Tuesday, November 24, 2009

Airport Chapels on Flickr

Last week, I received some feedback on my last Airport Chapels postings. Blogger Little Ethiopia(n) and Esquire were recently traveling through Washington, D.C. and they spotted the chapel in Dulles Airport. I thank them for sending me the image on the left. This is a fabulous logo with the dome representing holy space and the airplane making a subtle nod to the cross, but not claiming Christian domination. On the subject of crosses, I hope you are following the controversy over the cross at the Mojave National Preserve, see NPR coverage here.

I also want to thank Julia for informing me of a new Airport Chapels Flickr site with 13 contributors and some 186 images. I especially like the group's write up, which I'll quote below:

"Anyone who's spent enough time in enough different airports has discovered that many have small spaces set aside to pray, worship, meditate, reflect, or just find some peace and quiet in. They are often hidden away in lonely corners of the airport, and are often the only place one can escape the incessant noise of a large, busy airport. They may be called chapels, capillas, masjids, mashallah, synagogues, temples, prayer rooms, or meditation rooms. Some are specific to a particular religion or sect, many are not.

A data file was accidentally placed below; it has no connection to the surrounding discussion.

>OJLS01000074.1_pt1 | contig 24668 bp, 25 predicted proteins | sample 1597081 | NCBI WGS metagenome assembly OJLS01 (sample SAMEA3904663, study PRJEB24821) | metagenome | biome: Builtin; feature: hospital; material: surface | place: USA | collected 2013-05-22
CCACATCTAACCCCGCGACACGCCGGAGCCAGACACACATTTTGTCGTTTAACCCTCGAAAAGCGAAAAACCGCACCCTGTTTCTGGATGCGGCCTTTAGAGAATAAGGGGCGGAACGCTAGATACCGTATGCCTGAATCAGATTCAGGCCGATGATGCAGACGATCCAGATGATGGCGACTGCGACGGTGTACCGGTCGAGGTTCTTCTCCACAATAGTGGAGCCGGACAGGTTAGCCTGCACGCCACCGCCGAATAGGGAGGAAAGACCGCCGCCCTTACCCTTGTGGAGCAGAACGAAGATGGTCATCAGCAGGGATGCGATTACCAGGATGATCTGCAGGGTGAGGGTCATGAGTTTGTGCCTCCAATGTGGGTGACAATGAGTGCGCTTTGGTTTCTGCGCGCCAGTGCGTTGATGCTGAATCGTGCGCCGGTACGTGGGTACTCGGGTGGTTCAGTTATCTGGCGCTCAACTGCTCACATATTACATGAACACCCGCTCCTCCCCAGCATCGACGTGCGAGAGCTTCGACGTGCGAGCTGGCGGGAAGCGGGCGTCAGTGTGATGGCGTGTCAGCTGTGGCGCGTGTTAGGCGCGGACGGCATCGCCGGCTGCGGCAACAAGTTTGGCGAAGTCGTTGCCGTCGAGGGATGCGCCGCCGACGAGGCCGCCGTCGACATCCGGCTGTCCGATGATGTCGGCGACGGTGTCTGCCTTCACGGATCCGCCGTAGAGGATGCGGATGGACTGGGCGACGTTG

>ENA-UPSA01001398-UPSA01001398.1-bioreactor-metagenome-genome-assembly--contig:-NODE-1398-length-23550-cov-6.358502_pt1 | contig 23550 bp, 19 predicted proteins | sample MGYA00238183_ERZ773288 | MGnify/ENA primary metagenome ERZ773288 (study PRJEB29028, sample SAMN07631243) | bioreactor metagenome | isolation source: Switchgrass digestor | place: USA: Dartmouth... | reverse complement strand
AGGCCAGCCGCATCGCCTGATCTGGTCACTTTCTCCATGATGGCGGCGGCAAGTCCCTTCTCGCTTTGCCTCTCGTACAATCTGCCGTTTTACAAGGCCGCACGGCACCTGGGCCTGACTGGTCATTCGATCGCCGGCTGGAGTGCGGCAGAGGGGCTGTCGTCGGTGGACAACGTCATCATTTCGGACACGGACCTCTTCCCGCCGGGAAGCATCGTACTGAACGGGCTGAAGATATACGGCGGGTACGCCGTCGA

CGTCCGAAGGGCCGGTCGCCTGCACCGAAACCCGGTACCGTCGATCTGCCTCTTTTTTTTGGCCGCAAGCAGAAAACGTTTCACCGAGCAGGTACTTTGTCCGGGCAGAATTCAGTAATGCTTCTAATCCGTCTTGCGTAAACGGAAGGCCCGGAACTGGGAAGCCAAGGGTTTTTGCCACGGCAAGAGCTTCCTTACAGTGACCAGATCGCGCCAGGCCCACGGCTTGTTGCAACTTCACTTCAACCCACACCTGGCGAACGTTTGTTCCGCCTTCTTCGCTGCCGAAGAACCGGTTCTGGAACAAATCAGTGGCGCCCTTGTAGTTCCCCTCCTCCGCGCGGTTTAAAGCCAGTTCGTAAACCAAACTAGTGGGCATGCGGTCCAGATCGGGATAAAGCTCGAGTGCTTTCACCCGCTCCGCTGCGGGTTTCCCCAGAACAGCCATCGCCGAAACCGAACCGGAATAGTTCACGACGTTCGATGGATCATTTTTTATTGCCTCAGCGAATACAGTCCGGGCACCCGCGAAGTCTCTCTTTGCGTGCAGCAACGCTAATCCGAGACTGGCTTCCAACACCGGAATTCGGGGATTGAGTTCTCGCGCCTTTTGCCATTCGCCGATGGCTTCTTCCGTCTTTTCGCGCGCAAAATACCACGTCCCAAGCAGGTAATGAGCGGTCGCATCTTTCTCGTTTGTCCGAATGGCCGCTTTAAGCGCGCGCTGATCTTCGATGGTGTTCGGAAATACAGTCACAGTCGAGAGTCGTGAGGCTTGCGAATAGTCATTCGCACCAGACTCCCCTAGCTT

All are welcome and encouraged to join this group, the devout, the skeptical, the questing, believers of all kinds, and atheists. But please respect each others' beliefs, whether you share them or not.

Please post your photos of airport prayer rooms and of people praying at airports here! If you can be specific in the captions or comments of your photo about the location of the prayer room, that will help others find one the next time they're traveling. Another source of information is the International Association of Civil Aviation Chaplains www.airportchapel.de/international/ which has a searchable database of airport prayer rooms. Unfortunately, s far it doesn't have nearly as much information on airport prayer rooms in Muslim-majority countries as in Christian ones. Perhaps we can help them expand their horizons!"

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Kostis Kourelis

Philadelphia, PA, United States